Furthermore, the panel was concerned not only about the acquisition of certain personal values and attributes necessary for success, but also about the timing and sequencing of their acquisition. When young people take on adult work or family obligations before finishing school, success may be compromised. If young men who have assumed other adult roles are unable to marry until their 30s because of escalating financial demands, their need for sexual expression may compromise their health and the health of others and deprive them of the pleasures of and social status that accompanies a family life. The panel recognizes that all adulthood roles are not acquired at the same time, and therefore the report refers to multiple transitions rather than a single transition. Indeed, the panel expects that success in one domain will foster success in other domains of adult life, allowing transitions in various domains to occur in a steady succession. Ultimately, the benefit and enjoyment of each role is enhanced by the acquisition of the others.
The panel agreed early in its deliberations that our approach to the charge would be highly empirical. The panel set high standards for evidence, placing an emphasis on comparative quantitative data of high quality, supplemented by well-designed and statistically sound experimental and observational studies along with country case studies and qualitative materials.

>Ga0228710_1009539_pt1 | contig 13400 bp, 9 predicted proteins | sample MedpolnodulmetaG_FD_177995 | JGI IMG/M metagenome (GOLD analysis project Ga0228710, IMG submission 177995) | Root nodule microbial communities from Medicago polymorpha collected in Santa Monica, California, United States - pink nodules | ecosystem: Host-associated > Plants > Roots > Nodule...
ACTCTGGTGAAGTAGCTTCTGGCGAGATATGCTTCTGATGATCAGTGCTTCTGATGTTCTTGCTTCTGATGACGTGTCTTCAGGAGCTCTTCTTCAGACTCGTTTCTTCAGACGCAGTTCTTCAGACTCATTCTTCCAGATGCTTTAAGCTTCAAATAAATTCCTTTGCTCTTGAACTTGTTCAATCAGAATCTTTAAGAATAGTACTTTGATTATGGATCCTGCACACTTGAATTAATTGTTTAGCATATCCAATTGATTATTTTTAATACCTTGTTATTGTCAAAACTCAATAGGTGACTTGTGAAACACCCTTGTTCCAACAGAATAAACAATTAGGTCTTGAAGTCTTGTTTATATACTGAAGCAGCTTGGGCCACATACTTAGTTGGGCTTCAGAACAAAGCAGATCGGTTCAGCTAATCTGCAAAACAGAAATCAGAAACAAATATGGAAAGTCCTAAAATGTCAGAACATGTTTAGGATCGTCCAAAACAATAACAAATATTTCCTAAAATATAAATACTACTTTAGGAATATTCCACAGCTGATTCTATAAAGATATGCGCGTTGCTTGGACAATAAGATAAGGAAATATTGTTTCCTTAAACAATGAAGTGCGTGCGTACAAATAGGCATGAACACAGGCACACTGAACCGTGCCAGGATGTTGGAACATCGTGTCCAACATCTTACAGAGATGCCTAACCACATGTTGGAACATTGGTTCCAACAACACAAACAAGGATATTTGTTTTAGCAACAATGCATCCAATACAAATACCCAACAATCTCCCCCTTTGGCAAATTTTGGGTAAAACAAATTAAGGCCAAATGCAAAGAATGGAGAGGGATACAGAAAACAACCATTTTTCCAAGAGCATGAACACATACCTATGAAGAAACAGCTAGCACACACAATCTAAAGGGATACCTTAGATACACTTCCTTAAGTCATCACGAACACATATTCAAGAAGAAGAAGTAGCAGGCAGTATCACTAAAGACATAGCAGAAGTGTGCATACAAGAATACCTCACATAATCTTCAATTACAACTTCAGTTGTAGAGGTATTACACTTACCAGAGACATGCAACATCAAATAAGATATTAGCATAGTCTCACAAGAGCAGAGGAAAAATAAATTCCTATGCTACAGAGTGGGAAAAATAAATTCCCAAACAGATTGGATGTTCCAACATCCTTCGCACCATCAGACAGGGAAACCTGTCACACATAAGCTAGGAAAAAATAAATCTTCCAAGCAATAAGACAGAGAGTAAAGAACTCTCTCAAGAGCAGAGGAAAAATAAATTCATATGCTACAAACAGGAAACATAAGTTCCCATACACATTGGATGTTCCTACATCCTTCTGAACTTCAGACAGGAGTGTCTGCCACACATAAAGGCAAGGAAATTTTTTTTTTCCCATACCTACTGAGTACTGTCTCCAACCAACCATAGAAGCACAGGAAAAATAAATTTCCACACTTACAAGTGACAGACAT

The panel developed its own conceptual framework in order to guide our interpretation of the empirical evidence and assess claims of causal inference. This conceptual framework is presented in Chapter 2. While the panel’s ambitions were as broad as the conceptual framework, the actual scope of the report was constrained by the availability of comparative and time-series data as well as by the limitations of existing empirical analyses of transitions to adulthood in developing countries, which are largely based on cross-sectional data.
The panel’s approach to addressing the questions outlined in the charge flows logically from the conceptual framework presented below and includes the following six elements:
To use the conceptual framework as a guide to the identification of key research questions.
To review existing research studies on trends in the contextual factors, transitions, and outcomes laid out in the conceptual framework and to supplement these with analysis of comparative data sets.
To review existing literature for insights about possible factors explaining recent changes in the transition to adulthood.